Who Is A Pharmacy Technician? Find Out Here
Pharmacy Technician’s main job is to help the licensed pharmacist in their day-to-day duties. From the management of patients contact information to dispensing of a medical prescription, the duties of a technician are clearly outlined.
They may mix label, measure and count dosage based on what is in the prescription form. However, they must (at all times) work under the instructions of a registered pharmacist.
- Initiate and maintain patients profiles, with more focus on the number and type of medications the patient is taking
- Play a receptionist role i.e. receive a prescription, fill requests and confirm the accuracy of the request and prescriptions.
- Handle phone calls from patients touching on requests or other related questions.
- Dispensing prescriptions as instructed by the pharmacist
- Maintaining a computer database for all the prescriptions given
- Clean the work area and equipment
- Process checks, backorders and invoices. Make orders and restock the pharmacy whenever necessary
- Packaging of drugs into dose and having a record of the dose packages. Fill prescription bottles with the right medications and label them well
- Prepare intravenous packs by adding carefully measured nutrients or drugs to intravenous solutions. Should do this under sterile conditions
- Oversee,, from preparation to processing, all the insurance claim forms
- Keep a good account of drug sales and charges for equipment
- Should have at least a high school diploma or equivalent
- Associate degree or bachelor degree in pharmacy or relevant disciplines (e.g. medicine or Dentistry) improve the chances of getting hired and better salary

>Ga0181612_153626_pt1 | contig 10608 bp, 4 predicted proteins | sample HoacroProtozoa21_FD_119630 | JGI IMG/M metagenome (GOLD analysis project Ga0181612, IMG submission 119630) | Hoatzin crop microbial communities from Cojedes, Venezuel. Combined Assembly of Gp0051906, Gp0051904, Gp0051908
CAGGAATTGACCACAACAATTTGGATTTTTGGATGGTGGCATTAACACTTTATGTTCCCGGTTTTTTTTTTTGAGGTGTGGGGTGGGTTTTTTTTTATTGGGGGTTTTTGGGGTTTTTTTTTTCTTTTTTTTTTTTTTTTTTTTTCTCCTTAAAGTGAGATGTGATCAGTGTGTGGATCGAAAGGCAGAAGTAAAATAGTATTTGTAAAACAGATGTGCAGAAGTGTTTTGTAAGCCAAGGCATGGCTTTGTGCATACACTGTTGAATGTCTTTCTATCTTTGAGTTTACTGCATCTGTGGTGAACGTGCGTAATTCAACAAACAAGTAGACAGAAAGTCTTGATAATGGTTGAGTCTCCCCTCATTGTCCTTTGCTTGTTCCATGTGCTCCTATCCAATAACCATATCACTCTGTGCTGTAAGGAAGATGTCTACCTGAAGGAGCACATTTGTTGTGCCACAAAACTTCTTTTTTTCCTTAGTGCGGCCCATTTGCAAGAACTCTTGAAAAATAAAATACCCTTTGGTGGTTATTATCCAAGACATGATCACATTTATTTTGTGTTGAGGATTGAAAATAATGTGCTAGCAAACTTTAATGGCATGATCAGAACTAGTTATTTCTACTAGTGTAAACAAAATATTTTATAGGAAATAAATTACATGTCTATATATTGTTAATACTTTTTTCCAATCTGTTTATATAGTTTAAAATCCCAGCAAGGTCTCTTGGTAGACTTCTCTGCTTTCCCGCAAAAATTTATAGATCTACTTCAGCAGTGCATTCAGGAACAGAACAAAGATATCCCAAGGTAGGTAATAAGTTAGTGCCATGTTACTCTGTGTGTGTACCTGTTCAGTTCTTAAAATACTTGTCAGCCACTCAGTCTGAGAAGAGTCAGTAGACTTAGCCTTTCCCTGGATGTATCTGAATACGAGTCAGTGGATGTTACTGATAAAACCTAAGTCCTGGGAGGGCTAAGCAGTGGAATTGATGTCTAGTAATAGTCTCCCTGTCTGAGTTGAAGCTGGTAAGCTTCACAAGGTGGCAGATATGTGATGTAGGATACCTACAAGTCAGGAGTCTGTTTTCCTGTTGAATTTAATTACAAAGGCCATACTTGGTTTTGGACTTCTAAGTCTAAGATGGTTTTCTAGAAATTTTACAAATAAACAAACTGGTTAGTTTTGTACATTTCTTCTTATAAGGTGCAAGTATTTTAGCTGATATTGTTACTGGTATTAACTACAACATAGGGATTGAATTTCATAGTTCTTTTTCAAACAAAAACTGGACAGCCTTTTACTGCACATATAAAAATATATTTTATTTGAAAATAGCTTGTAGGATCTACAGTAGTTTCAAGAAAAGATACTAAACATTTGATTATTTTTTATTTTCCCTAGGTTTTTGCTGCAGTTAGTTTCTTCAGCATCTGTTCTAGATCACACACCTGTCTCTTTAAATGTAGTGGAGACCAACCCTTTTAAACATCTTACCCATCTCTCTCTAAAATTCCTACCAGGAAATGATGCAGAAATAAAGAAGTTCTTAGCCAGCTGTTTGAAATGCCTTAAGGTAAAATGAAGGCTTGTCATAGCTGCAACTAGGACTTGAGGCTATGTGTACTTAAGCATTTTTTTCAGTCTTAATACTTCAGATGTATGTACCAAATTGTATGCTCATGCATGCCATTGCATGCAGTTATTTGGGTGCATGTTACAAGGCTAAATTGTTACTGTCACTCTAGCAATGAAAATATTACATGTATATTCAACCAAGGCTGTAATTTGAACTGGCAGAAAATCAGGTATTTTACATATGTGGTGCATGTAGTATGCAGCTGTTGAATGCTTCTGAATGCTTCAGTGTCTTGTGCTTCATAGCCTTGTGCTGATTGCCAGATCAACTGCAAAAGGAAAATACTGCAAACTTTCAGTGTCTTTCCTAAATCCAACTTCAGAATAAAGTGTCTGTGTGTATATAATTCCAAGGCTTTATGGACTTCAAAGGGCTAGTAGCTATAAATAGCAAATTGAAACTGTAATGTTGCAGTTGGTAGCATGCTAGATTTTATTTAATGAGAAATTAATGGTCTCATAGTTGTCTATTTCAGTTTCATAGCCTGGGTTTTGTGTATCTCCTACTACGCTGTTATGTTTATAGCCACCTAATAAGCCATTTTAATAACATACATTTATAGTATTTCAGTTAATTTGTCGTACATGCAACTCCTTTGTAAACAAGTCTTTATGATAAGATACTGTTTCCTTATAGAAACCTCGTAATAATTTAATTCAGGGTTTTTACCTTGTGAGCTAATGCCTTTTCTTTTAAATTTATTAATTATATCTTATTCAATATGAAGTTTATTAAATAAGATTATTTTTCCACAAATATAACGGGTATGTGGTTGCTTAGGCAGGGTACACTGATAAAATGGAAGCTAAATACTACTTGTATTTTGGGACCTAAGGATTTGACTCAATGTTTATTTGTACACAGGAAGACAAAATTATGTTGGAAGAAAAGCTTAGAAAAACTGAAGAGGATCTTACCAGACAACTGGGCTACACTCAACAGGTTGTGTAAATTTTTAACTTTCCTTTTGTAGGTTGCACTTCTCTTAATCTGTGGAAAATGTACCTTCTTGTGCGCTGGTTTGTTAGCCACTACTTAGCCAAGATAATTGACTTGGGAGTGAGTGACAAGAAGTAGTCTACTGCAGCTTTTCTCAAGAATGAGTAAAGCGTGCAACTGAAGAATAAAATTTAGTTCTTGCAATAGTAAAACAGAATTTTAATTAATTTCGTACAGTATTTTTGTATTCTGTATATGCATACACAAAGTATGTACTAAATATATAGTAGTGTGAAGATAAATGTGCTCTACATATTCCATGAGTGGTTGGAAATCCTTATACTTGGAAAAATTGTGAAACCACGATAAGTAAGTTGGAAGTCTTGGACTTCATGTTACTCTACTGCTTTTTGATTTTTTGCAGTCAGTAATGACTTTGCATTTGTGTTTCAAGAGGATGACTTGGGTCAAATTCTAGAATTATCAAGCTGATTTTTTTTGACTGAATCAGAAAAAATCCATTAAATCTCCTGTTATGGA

- Relevant vocational training in pharmacy-related discipline is an added advantage
- Should have experience as a customer care service provider
- Should have at least one-year experience of working in hospitals. Experience in handling intravenous admixture and or pharmacy computing is an added advantage.
Skills and Abilities
- Must be an active listener to better understand and handle patients’ concerns
- Should be a fast learner i.e. someone who can adapt to new ways of solving problems
- Must be a fluent speaker in order to pass drug information to the patient in the simplest and clearest way possible
- Must possess a high level of social perception i.e. to understand the reasons behind people’s behaviours and serve them accordingly
- Should have exceptional mathematical and comprehension skills to solve problems and understand the contents of work-related forms respectively
- Should be energetic, dynamic and above all time conscious as most pharmacies work on a 24-hour basis and have many patients.
- Should have a near vision (i.e. able to see things clearly at close range) and have a higher problem sensitivity to identify beforehand
- Abilities such as deductive reasoning and information orders are needed to find answers to common problems affecting the patients and be orderly respectively
- Should be service oriented i.e. always finding new ways to help the patients
Being a medical job and the fact that human lives are at stake, thoroughness during recruitment cannot be overemphasized. It is, therefore, necessary that candidates with the requisite vocational or on-job-training be given first priority.
While academic qualifications are important, employers should not ignore exceptional interpersonal skills when recruiting.